Here is my story from Puno:
On January sixth (ahem, my birthday!) Walker and I took a tour of the Uros Islands on Lake Titicaca - they're these floating reed islands the Uros people constructed to hide from the Incas. Sounds really cool, right?!
It turned out to be super weird. Like the weirdest, creepiest place I'd ever been. The Uros people can't even speak Spanish and you can tell they're dirt poor and that tourist companies exploit them to an extent. It's like they're kind of just putting on this show for you in the hopes that you'll buy stuff directly from them: candy bars, textiles, boat rides, little kid drawings out of coloring books...
There's also an eery Seventh Day Adventist missionary church floating right along side the islands, ick.
So ten seconds into it and I'm already dying to get off the island when Walker and I literally get nabbed by the queen Uros woman (see top picture to get an idea of who I'm dealing with) who somehow forces us into her reed "house," puts Walker in a knit cap and me in a flouncy hoop skirt, cape and bowler hat and parades us around the island.
Somehow we are the only people this happens to and everyone else on the tour looks at us with sympathetic, yet helpless, eyes.
Of course this is my worst nightmare and despite trying my hardest to hold it back, I burst into tears as she proceeds a frantic attempt to sell me a blanket.
The tears double when good-hearted Walker buys our ways onto a tortuous reed boat ride that lasts forever, because he feels it's obviously money that will go directly to the islanders. I stare daggers at him as a trio of little girls wave goodbye to us, singing some sort of farewell song.
Walker later recounted the moment:
There you were on your birthday, on a man-made island on Lake Titicaca, dressed as a Uros woman, crying.
Not a total loss.
We ended up bonding with our fellow tourists, we even dubbed one South Carolina guy traveling with his father "the most interesting normal person we'd ever met" - he was teaching at an international school in Argentina after teaching at one in Indonesia, with plans to return to a charter school he helped start in San Francisco, one of the subjects in Waiting for Superman. So interesting to talk to, without a twinge of elitism, self-righteousness or hippie mysticism. Normal guy, genuinely interested in the world around him and doing something about it.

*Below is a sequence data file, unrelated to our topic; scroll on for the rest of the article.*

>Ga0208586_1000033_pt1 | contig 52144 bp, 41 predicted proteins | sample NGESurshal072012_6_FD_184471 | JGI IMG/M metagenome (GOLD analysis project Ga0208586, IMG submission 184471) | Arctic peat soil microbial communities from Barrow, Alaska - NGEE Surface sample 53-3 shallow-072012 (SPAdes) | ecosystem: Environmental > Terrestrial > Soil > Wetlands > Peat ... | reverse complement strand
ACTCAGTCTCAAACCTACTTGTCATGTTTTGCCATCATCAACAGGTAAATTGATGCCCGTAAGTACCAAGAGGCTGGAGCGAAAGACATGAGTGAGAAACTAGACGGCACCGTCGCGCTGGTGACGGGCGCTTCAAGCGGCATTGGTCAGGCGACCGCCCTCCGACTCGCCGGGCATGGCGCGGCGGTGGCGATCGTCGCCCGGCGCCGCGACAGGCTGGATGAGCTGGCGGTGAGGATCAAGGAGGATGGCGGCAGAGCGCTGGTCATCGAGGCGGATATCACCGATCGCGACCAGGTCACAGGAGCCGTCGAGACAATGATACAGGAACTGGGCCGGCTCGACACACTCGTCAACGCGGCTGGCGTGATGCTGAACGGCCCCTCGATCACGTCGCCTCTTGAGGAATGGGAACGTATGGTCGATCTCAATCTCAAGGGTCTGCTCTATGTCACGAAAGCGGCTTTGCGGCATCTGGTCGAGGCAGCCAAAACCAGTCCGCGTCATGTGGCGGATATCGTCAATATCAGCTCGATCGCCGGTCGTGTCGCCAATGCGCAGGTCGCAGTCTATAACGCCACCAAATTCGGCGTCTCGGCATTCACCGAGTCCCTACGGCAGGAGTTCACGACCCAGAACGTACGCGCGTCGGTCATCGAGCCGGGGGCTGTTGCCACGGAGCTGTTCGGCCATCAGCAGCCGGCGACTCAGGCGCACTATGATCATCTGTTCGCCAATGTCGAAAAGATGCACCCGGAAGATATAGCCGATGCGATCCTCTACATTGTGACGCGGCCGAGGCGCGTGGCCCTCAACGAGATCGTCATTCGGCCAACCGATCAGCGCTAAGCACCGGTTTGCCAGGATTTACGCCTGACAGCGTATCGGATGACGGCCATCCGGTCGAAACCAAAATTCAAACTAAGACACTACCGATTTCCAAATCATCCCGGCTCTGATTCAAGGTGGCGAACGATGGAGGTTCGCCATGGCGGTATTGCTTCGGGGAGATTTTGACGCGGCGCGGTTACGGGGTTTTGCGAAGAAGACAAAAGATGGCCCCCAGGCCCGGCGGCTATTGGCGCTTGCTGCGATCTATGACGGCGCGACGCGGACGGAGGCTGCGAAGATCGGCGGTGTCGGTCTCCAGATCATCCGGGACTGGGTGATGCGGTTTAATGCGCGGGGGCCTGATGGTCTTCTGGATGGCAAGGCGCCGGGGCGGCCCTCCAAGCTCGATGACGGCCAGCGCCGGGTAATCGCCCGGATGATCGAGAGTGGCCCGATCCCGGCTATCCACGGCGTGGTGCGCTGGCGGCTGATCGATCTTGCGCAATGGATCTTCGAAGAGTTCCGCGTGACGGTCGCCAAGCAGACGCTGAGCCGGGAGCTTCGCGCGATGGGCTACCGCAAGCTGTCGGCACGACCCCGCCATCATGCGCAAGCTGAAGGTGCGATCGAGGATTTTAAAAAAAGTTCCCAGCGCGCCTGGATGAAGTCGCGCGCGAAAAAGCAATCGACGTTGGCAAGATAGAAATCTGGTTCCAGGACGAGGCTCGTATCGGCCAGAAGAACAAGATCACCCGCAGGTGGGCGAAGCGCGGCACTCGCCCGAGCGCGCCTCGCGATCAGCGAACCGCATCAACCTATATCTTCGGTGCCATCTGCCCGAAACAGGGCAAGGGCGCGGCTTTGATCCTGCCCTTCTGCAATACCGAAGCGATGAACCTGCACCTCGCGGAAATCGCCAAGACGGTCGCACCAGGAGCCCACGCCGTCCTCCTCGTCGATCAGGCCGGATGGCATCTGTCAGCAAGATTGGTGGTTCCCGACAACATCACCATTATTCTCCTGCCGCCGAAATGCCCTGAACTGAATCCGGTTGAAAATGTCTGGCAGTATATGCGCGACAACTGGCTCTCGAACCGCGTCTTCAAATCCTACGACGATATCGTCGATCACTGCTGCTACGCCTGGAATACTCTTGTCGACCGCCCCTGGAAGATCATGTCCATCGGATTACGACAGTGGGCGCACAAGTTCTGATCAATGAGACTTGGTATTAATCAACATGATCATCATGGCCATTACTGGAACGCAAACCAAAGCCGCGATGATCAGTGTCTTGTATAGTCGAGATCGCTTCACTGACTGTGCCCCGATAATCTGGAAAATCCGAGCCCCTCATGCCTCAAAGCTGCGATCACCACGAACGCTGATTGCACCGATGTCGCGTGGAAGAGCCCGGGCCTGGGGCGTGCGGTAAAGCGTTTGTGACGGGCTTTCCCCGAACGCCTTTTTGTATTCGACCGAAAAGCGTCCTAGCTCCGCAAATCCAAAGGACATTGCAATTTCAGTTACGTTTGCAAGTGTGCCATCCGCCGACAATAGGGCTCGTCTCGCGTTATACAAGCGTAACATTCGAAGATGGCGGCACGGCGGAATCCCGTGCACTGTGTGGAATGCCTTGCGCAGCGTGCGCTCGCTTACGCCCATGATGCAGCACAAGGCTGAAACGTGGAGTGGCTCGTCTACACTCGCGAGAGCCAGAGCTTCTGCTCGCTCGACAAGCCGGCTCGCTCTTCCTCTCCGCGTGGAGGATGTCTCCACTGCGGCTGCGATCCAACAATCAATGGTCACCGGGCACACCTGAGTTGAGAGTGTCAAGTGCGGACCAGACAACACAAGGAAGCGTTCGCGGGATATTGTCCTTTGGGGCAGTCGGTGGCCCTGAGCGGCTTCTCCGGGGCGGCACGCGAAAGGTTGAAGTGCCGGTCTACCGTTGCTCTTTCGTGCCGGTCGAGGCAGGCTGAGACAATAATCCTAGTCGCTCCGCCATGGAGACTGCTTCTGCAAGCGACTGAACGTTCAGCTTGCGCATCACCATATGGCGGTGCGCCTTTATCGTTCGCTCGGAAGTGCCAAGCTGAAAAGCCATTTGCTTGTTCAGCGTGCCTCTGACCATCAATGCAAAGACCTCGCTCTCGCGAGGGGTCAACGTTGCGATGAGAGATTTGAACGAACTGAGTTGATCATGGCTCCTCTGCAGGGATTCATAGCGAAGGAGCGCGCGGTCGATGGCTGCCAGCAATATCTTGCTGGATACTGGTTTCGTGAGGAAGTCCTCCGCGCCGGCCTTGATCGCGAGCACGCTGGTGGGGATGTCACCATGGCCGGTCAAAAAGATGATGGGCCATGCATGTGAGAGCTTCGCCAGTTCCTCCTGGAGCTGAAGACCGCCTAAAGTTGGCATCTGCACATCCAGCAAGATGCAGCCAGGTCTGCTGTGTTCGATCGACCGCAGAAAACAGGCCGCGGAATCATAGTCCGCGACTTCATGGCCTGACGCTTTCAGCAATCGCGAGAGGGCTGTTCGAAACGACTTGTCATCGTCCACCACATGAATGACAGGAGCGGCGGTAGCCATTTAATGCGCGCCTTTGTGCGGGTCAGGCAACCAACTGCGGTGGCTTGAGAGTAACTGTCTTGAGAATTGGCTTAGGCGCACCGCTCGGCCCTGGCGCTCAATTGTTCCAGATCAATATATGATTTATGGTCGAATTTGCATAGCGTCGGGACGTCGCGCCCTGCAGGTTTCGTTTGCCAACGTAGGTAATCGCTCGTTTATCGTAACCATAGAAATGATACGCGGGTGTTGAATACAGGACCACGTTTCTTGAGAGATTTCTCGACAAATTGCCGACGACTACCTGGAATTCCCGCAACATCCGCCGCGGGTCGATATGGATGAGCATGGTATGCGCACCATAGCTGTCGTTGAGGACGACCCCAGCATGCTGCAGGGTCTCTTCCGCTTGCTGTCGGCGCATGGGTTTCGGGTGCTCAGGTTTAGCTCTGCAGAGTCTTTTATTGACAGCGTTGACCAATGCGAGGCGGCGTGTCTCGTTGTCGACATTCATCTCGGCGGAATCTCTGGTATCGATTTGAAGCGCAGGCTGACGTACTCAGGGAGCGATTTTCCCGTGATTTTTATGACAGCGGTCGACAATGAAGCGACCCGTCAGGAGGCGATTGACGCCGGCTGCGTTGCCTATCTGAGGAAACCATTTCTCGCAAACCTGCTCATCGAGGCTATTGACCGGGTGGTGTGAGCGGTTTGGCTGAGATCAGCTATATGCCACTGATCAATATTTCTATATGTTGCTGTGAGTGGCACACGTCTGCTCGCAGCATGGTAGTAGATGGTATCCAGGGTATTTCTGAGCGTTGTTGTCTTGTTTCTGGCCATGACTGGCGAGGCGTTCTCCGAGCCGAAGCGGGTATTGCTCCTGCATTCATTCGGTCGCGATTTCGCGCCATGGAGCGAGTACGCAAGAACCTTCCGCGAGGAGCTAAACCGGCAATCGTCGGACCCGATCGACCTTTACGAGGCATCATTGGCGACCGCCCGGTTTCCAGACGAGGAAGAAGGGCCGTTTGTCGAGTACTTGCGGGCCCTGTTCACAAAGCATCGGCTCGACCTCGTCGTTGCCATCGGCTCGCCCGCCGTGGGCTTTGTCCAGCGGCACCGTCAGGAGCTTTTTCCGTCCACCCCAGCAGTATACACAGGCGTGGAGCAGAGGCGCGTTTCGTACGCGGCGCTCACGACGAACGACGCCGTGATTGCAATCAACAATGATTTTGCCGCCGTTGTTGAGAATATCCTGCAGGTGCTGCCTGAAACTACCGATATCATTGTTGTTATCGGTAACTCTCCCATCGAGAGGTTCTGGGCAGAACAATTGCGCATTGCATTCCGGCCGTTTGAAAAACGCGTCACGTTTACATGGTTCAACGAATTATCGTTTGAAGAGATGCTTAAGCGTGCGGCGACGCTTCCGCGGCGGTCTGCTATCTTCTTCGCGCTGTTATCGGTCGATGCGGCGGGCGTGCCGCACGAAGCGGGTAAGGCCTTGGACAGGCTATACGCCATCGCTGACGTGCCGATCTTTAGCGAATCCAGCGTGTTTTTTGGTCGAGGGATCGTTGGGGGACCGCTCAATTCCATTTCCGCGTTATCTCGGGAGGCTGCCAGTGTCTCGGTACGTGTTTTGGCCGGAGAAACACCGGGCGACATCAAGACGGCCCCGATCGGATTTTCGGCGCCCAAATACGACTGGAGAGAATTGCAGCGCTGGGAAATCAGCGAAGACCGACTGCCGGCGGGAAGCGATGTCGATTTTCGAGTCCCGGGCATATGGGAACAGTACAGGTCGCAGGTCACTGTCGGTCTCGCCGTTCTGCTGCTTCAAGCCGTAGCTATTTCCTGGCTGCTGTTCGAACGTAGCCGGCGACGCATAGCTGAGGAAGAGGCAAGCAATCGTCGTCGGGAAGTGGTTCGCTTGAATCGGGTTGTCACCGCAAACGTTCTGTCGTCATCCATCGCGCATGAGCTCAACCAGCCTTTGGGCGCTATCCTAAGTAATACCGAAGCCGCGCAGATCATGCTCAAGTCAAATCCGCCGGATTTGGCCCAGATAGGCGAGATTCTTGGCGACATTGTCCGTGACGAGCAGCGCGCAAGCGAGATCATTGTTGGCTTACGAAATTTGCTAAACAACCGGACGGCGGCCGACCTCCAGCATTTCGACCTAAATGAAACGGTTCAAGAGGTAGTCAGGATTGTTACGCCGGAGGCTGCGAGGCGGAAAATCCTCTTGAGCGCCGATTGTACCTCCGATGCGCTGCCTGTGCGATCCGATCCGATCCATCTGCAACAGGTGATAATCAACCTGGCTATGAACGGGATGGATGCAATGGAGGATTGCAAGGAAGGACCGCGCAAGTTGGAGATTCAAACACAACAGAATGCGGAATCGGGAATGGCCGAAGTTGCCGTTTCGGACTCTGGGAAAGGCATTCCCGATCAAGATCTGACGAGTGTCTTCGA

That's one of the best parts of traveling, isn't it. Meeting people. (Oh gosh, I haven't even discussed the Hard Luck Canucks yet - yes, we do give everyone we encounter nicknames).
This was meant as more of a stop-over to get to the Bolivian side of Lake Titicaca, which is supposed to be better. But the Evo Morales American-only entrance fee, yellow fever shot requirement and traveler's visa curtailed that trip. Bolivia looks aaaaamazing though. We basically have to go back.
As for Puno,
We immediately got birthday sangria which cheered me right up.
Walker surprised me with tickets to see David Sedaris back in OKC!
Since it was Epiphany, all these little girls were carrying around little baby Jesus dolls in baskets. Our hostel owner Enrique told us it's a Catholic tradition to get new clothes for the baby Jesus every Epiphany. I love this stuff!
Speaking of our hostel owner, stay at Puma Backpackers. It's basically this family's house, complete with a teenage girl screaming at her parents about having friends over. Enrique and Walker deeply bonded. And the mother made the best pancakes.
The high elevation and catch-your-breath street climbs make for a memorable city regardless.
p.s. Getting to Puno...
We take this super cheap bus from Arequipa to Puno. Which is great, except there is only one bathroom stop in the middle of nowhere.
I have to go soooo bad and I find myself being swept off the bus into the crowd of bathroom seekers and before I know it, I'm squatting behind a gap-filled fence post with my fellow bus riders, floating through some sort of little kid filled backyard as if I'm in a dream, only to turn and see a pig being butchered right before my eyes...
I hightail it back to the bus and feel that this has been my most eye-opening Peruvian experience until we pass through the town of Juliaca - a gulp moment, literally trash everywhere...postcard poverty.